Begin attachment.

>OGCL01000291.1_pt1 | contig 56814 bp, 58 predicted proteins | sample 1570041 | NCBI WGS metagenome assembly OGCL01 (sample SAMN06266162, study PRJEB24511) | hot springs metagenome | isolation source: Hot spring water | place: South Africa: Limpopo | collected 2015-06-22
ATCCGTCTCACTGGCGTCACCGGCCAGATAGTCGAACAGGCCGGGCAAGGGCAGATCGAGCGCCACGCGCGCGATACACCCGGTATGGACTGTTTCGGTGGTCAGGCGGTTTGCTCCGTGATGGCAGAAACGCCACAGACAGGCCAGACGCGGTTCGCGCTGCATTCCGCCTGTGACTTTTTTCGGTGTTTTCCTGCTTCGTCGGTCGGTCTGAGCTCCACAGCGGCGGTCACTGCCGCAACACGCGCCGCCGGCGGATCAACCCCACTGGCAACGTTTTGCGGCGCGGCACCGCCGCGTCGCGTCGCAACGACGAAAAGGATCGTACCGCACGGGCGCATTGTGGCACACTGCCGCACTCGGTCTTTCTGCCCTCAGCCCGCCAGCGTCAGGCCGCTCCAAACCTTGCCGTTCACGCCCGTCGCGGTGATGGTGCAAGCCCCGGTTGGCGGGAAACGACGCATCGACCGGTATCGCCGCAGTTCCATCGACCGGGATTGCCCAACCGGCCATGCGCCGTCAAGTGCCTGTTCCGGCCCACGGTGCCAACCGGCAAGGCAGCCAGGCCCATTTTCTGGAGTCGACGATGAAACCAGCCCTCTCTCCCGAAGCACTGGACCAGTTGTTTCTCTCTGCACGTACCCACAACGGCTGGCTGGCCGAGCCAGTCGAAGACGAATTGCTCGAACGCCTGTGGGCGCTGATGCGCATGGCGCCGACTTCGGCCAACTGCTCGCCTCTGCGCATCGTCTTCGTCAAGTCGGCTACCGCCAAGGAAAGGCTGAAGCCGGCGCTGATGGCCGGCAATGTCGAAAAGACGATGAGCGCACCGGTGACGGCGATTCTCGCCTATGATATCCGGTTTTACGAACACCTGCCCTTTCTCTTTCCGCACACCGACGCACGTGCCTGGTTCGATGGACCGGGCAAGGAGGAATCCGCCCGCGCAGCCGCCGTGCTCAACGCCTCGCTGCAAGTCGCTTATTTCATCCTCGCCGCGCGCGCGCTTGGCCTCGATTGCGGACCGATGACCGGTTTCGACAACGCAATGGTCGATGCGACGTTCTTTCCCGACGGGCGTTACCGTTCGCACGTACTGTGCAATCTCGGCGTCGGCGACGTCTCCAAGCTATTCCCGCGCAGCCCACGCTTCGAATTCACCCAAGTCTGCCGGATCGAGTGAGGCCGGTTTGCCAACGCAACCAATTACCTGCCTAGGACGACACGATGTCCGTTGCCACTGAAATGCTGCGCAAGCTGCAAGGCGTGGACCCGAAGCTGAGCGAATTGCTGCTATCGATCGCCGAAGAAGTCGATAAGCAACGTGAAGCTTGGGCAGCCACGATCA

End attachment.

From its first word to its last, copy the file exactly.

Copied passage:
>OGCL01000291.1_pt1 | contig 56814 bp, 58 predicted proteins | sample 1570041 | NCBI WGS metagenome assembly OGCL01 (sample SAMN06266162, study PRJEB24511) | hot springs metagenome | isolation source: Hot spring water | place: South Africa: Limpopo | collected 2015-06-22
ATCCGTCTCACTGGCGTCACCGGCCAGATAGTCGAACAGGCCGGGCAAGGGCAGATCGAGCGCCACGCGCGCGATACACCCGGTATGGACTGTTTCGGTGGTCAGGCGGTTTGCTCCGTGATGGCAGAAACGCCACAGACAGGCCAGACGCGGTTCGCGCTGCATTCCGCCTGTGACTTTTTTCGGTGTTTTCCTGCTTCGTCGGTCGGTCTGAGCTCCACAGCGGCGGTCACTGCCGCAACACGCGCCGCCGGCGGATCAACCCCACTGGCAACGTTTTGCGGCGCGGCACCGCCGCGTCGCGTCGCAACGACGAAAAGGATCGTACCGCACGGGCGCATTGTGGCACACTGCCGCACTCGGTCTTTCTGCCCTCAGCCCGCCAGCGTCAGGCCGCTCCAAACCTTGCCGTTCACGCCCGTCGCGGTGATGGTGCAAGCCCCGGTTGGCGGGAAACGACGCATCGACCGGTATCGCCGCAGTTCCATCGACCGGGATTGCCCAACCGGCCATGCGCCGTCAAGTGCCTGTTCCGGCCCACGGTGCCAACCGGCAAGGCAGCCAGGCCCATTTTCTGGAGTCGACGATGAAACCAGCCCTCTCTCCCGAAGCACTGGACCAGTTGTTTCTCTCTGCACGTACCCACAACGGCTGGCTGGCCGAGCCAGTCGAAGACGAATTGCTCGAACGCCTGTGGGCGCTGATGCGCATGGCGCCGACTTCGGCCAACTGCTCGCCTCTGCGCATCGTCTTCGTCAAGTCGGCTACCGCCAAGGAAAGGCTGAAGCCGGCGCTGATGGCCGGCAATGTCGAAAAGACGATGAGCGCACCGGTGACGGCGATTCTCGCCTATGATATCCGGTTTTACGAACACCTGCCCTTTCTCTTTCCGCACACCGACGCACGTGCCTGGTTCGATGGACCGGGCAAGGAGGAATCCGCCCGCGCAGCCGCCGTGCTCAACGCCTCGCTGCAAGTCGCTTATTTCATCCTCGCCGCGCGCGCGCTTGGCCTCGATTGCGGACCGATGACCGGTTTCGACAACGCAATGGTCGATGCGACGTTCTTTCCCGACGGGCGTTACCGTTCGCACGTACTGTGCAATCTCGGCGTCGGCGACGTCTCCAAGCTATTCCCGCGCAGCCCACGCTTCGAATTCACCCAAGTCTGCCGGATCGAGTGAGGCCGGTTTGCCAACGCAACCAATTACCTGCCTAGGACGACACGATGTCCGTTGCCACTGAAATGCTGCGCAAGCTGCAAGGCGTGGACCCGAAGCTGAGCGAATTGCTGCTATCGATCGCCGAAGAAGTCGATAAGCAACGTGAAGCTTGGGCAGCCACGATCA